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Economy Threatens World Progress on Immunization

The third edition of the State of the World’s Vaccines and Immunization brought some good news about efforts toward immunizing children against vaccine-preventable diseases and the development of new vaccines, but also some dire warnings about how the global economic downturn might impede progress in immunization programs.

The report, issued in October by the World Bank, the World Health Organization (WHO), and the United Nations Children’s Fund (UNICEF), noted that there are now 106 million children receiving the required three doses of DPT (diphtheria-pertussis-tetanus) vaccine before their first birthday—a 74% increase in coverage since 2000. Despite this progress, 24 million children a year still fail to receive even a single dose of the DPT vaccine.

“This report is really a call to action aimed at everyone. We need to stick with it,” said Graeme Wheeler, managing director of operations at the World Bank, at an October 21 report launch in Washington, D.C. Wheeler said an estimated US$1 billion is needed annually to ensure that new and existing vaccines will be delivered to all children in 72 of the world’s poorest countries. The global economic downturn is causing concern that the United Nations’ Millennium Development Goal to reduce deaths among children under age five by 66% between 1990 and 2015 will not be met if countries are forced to curtail their immunization campaigns.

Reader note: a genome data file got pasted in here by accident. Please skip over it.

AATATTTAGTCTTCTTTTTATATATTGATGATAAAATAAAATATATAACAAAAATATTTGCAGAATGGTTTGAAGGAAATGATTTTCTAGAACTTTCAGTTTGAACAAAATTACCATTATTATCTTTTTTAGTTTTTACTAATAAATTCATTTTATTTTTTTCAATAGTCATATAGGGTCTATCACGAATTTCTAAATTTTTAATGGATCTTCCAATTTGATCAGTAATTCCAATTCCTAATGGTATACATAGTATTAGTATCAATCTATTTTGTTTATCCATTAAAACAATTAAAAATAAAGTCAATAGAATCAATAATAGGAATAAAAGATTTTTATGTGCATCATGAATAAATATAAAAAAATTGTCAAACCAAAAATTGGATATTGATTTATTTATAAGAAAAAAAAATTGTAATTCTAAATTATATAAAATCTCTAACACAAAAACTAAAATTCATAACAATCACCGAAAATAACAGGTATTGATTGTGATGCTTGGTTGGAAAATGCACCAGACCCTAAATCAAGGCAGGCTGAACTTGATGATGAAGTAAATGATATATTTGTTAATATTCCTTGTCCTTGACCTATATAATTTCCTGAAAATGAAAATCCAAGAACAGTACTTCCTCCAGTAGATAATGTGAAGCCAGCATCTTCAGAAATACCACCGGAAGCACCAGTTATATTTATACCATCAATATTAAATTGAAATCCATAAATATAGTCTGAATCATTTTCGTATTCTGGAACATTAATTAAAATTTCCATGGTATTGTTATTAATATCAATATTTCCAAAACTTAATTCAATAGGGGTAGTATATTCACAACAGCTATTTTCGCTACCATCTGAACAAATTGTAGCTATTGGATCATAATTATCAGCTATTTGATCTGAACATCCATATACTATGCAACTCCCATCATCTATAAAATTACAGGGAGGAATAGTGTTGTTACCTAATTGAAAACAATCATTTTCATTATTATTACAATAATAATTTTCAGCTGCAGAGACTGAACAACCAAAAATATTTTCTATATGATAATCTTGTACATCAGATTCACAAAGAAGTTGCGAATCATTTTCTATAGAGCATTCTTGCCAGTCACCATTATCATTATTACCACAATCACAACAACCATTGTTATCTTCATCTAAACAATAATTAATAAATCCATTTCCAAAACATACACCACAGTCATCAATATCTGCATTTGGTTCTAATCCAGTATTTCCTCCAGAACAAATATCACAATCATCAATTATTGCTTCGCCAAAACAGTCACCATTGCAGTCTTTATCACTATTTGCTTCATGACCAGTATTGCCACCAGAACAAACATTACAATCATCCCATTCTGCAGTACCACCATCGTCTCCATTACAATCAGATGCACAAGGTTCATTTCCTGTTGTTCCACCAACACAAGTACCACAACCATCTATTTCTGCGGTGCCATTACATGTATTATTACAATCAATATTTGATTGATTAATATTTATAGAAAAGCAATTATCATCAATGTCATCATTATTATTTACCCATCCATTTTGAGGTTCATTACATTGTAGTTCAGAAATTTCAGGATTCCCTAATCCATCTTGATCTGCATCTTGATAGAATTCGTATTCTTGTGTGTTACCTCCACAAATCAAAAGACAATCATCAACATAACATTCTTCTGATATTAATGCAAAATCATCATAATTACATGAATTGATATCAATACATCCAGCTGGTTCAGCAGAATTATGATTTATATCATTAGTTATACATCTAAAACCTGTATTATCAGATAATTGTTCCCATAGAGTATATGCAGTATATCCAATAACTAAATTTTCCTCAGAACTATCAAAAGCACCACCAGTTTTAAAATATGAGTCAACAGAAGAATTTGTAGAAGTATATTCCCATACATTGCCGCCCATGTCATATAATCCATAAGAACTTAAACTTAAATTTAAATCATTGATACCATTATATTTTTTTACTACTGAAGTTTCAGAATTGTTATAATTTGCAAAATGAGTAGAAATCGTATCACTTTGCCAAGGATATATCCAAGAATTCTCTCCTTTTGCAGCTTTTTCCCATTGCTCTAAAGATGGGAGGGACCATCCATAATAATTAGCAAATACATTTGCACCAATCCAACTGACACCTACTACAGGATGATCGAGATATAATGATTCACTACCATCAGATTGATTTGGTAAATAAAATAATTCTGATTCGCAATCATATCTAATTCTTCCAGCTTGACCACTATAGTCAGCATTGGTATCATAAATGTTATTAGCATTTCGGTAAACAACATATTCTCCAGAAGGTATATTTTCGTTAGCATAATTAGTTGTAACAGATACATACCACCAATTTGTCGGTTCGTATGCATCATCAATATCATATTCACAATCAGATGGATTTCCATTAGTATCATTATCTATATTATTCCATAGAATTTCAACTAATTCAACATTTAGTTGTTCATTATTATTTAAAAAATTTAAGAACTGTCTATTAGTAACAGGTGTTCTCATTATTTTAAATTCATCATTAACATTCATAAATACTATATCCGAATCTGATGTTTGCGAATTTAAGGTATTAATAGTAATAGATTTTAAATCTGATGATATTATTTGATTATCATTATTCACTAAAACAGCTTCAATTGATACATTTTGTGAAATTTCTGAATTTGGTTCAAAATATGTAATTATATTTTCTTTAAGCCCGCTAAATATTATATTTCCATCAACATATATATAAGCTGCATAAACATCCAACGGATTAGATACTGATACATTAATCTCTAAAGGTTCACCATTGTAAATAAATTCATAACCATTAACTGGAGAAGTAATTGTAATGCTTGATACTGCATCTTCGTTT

The report noted that continued investments will also be needed to accelerate the development of vaccines against tuberculosis, AIDS, and malaria, which are responsible for more than four million deaths a year, mainly in developing countries. There are currently about 80 vaccine candidates in the late stages of clinical testing—40 of them are aimed at diseases for which a vaccine does not yet exist. Of those, the malaria vaccine candidate known as RTS,S/AS01, which is being developed by GlaxoSmithKline Biologicals and is now being tested in a Phase III trial in Africa, was cited as a high-impact vaccine that was the furthest along in clinical testing.